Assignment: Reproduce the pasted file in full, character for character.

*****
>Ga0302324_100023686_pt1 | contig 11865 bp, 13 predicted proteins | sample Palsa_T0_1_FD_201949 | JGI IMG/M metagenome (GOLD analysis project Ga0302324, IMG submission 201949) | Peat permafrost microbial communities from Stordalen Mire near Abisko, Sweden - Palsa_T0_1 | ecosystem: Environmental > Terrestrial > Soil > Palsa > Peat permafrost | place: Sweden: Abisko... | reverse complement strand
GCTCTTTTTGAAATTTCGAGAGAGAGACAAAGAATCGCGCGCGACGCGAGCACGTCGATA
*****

>Ga0302324_100023686_pt1 | contig 11865 bp, 13 predicted proteins | sample Palsa_T0_1_FD_201949 | JGI IMG/M metagenome (GOLD analysis project Ga0302324, IMG submission 201949) | Peat permafrost microbial communities from Stordalen Mire near Abisko, Sweden - Palsa_T0_1 | ecosystem: Environmental > Terrestrial > Soil > Palsa > Peat permafrost | place: Sweden: Abisko... | reverse complement strand
GCTCTTTTTGAAATTTCGAGAGAGAGACAAAGAATCGCGCGCGACGCGAGCACGTCGATA